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Author Topic: The Eye of Skanris Keep - A Ghost Story (finished)  (Read 10584 times)
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Alysse the Likely
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« Reply #15 on: 18 February 2008, 06:50:37 »

My comments in  orange

Right after Sunblaze my host guided me outside the keep. I accompanied him down the gravel road which we had traveled up on his cart the other day. It was cold, windy and the air was damp, as is common in this region during Fallen Leaf, but I enjoyed the stroll nevertheless.

It was the first time that I actually had the chance to enjoy the Manthrian landscape without having to worry that I might have ended up where I didn’t belong. To the north I had a good view on Skulje, which lay a few strals away from the foot of the hill on which Skanris Keep was built.  That little village which had endowed me with such frustration upon arriving, still evoked a sense of uneasiness in me, that I could hardly shake off. The hills surrounding the village rolled out in all directions, a pleasant sight to the eye, and in the distance one could even spot the Yanth river. Far to the west the murky waters of the Fens of Yanthai were hard to miss, and despite the fact that it was midday, the fog seemed to have crept from the Fens all the way toSkulje and the crashing sea below the keep. Only a few rays of Injèrá managed to penetrate the grey sky, but I was thankful for each of them.

„Here we are, Fjorek,“ Jovdur said, and stopped.

I looked around. We still stood very high up the gravel road, a good distance away from the keep’s entrance. Only a few peds further from the road, the hill ended, abruptly forming a cliff when it met the seaside far below. I took a step closer to the cliff and looked downwards, noticing that the height was at least a dizzying fifty peds.  Below the sea was full of large protruding rocks.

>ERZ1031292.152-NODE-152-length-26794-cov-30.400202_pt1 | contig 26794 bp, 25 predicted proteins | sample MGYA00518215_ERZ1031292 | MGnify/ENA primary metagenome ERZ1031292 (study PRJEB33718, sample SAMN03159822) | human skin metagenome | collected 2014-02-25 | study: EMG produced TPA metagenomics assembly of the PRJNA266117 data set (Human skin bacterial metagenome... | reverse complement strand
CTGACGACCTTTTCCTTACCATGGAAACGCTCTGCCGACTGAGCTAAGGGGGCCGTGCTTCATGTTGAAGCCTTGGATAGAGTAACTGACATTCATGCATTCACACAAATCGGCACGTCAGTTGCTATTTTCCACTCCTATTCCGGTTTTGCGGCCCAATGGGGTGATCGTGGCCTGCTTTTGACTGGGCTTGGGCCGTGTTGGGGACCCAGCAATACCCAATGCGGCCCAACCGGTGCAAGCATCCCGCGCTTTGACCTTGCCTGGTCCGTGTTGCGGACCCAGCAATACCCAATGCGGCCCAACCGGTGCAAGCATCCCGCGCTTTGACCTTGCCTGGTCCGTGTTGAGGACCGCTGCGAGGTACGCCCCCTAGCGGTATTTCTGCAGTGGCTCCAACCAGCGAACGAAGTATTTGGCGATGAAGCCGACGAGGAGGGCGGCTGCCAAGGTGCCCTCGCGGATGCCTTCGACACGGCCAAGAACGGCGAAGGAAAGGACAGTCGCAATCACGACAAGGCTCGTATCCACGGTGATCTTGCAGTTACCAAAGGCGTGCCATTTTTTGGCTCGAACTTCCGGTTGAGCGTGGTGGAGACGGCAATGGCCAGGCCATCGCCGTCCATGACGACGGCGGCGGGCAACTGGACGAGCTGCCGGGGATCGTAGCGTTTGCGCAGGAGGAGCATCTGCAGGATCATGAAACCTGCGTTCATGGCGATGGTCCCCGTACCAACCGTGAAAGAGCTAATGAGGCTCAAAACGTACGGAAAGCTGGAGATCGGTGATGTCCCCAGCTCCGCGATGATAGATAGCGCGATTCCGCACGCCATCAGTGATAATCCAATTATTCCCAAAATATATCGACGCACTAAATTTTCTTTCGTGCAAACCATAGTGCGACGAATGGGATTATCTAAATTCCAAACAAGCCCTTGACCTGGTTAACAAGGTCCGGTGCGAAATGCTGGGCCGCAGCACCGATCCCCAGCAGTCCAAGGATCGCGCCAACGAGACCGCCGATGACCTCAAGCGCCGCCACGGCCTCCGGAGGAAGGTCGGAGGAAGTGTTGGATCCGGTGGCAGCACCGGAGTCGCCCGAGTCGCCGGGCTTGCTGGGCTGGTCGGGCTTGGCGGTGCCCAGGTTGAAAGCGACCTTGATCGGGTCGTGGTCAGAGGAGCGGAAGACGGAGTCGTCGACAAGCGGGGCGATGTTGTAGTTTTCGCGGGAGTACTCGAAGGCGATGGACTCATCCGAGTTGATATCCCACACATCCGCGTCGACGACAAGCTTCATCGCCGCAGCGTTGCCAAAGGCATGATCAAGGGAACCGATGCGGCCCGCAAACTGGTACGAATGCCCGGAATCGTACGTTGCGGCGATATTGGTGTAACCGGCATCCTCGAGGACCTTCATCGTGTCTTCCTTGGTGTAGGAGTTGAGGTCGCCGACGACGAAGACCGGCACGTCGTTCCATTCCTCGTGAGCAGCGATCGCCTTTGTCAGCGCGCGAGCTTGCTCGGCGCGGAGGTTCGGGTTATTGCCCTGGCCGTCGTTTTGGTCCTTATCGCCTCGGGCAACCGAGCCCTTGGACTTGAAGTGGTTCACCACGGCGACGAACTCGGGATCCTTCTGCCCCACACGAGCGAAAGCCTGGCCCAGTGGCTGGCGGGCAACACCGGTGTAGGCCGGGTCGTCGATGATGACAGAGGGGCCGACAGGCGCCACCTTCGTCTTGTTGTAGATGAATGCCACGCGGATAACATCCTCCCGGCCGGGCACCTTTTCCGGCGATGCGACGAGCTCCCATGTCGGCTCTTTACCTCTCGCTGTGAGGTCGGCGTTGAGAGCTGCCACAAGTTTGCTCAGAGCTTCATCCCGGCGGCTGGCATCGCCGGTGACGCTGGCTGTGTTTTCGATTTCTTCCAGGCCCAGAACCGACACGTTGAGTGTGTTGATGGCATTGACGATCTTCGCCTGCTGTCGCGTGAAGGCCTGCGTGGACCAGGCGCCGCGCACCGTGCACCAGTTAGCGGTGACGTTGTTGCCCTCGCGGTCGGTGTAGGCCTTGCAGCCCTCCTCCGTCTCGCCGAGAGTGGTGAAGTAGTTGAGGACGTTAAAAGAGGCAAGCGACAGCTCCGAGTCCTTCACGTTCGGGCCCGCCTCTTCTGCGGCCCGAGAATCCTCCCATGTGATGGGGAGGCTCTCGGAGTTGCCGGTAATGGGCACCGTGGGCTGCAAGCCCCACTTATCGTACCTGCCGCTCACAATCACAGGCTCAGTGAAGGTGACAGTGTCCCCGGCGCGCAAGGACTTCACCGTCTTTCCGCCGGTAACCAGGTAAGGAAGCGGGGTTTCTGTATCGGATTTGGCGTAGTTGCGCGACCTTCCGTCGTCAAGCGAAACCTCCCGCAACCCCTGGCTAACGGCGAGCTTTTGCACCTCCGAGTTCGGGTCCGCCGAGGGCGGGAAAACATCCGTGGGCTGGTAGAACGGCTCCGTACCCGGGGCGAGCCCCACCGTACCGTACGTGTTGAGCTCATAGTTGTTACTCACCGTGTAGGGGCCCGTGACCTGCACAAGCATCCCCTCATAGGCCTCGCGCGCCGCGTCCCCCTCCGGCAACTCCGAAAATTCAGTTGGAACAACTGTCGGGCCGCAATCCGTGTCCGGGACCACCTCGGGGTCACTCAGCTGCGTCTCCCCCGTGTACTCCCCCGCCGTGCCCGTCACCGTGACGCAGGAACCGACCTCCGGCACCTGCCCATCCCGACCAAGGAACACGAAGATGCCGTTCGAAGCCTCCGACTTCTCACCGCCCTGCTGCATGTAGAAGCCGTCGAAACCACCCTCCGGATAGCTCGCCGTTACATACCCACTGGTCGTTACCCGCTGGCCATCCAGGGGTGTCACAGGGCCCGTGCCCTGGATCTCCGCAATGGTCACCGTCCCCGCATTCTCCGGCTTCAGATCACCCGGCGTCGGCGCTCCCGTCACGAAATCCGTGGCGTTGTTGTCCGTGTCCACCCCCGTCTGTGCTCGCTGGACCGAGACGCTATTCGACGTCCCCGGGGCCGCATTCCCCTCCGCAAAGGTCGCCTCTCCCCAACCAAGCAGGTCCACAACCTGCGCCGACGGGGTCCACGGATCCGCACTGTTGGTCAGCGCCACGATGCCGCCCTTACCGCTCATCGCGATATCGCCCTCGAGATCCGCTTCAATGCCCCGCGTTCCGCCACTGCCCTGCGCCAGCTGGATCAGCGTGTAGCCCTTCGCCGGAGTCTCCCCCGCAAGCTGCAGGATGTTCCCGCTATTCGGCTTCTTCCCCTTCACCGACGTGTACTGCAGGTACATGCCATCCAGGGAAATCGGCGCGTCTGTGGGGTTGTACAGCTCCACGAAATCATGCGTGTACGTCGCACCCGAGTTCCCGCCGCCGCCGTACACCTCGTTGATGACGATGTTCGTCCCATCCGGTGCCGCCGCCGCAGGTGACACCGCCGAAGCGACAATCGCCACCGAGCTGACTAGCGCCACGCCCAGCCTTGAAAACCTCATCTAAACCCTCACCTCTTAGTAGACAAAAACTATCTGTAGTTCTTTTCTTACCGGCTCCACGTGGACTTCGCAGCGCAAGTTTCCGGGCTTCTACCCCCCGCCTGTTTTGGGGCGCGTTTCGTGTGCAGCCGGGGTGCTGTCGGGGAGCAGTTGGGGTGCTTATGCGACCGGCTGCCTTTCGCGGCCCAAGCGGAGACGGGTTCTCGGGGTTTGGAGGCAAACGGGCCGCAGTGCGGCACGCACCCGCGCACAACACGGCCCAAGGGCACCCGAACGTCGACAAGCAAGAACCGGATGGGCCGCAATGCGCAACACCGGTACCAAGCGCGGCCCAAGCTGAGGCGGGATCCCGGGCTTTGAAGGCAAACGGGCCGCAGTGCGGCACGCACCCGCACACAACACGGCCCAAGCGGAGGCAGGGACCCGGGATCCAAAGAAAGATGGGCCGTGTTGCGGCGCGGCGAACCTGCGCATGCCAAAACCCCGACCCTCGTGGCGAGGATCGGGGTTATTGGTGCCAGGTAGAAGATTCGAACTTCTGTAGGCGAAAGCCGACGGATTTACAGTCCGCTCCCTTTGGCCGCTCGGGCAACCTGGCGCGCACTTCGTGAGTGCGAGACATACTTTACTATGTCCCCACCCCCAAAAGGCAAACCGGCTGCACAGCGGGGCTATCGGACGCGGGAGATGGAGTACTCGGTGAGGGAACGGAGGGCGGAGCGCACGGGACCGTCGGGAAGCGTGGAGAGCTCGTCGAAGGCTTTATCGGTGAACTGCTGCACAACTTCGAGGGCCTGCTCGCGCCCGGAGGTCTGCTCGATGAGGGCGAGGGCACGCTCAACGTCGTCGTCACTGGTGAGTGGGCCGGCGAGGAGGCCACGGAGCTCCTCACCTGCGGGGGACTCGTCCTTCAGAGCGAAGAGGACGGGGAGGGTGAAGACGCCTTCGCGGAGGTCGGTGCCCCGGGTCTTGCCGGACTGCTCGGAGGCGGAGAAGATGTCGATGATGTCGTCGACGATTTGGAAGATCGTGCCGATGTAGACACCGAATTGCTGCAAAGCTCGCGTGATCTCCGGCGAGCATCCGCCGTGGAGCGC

„Here, Fjorek!“ Jovdur called me to the other side of the road and pointed to a pile of rocks that had been accumulated there. A slate of stone was placed behind it wtih an engraving of (or "statue of", I wasn't quite sure which you intended here) a raven on top of it. Then Jovdur began to recount the tale:

„It was the seventh day of Rising Sun, by now 27 years ago. I know it so well, because it was the Lord’s birthday, the Jorn Margeir Kjorskum’s great feast. And as was the case each year, a simple feast wasn’t enough to celebrate the Jorn, no, only the best was good enough for him. Only the wealthiest merchants and most beautiful ladies were allowed to join the grand festival, this great show of vanity for all those who deemed vanity a virtue themselves.

On that very day the Jorn returned to the keep in his carriage from business he had in Ciosa, eager to observe the final preparations for the feast. But as the carriage pulled up the hill, he saw someone sitting there on the side of the road in rugged clothes, with a raven perched on the shoulder. The figure looked up desperately as the coach approached. Instantly the Jorn ordered the coachman to halt the horses and got out of the carriage.

By the nine-tailed cat of Minich! How dare you to be here, you miserable scum?’ he shouted, infuriated. ‚Isn’t there enough room anymore in Marcogg for the likes of you? And must you be here just on the day when all my guests are arriving for the feast? You did that on purpose now, didn’t you, you pitiful creature! But do you think that all the wealthy people I have invited care a damn about you? – Away!’

He grabbed the beggar by the arm and pulled him up. The raven that was sitting on the shoulder croaked agitatedly and flew off.

‚Irkar! The time has come... Don’t leave me alone now!’ a light voice called to the bird.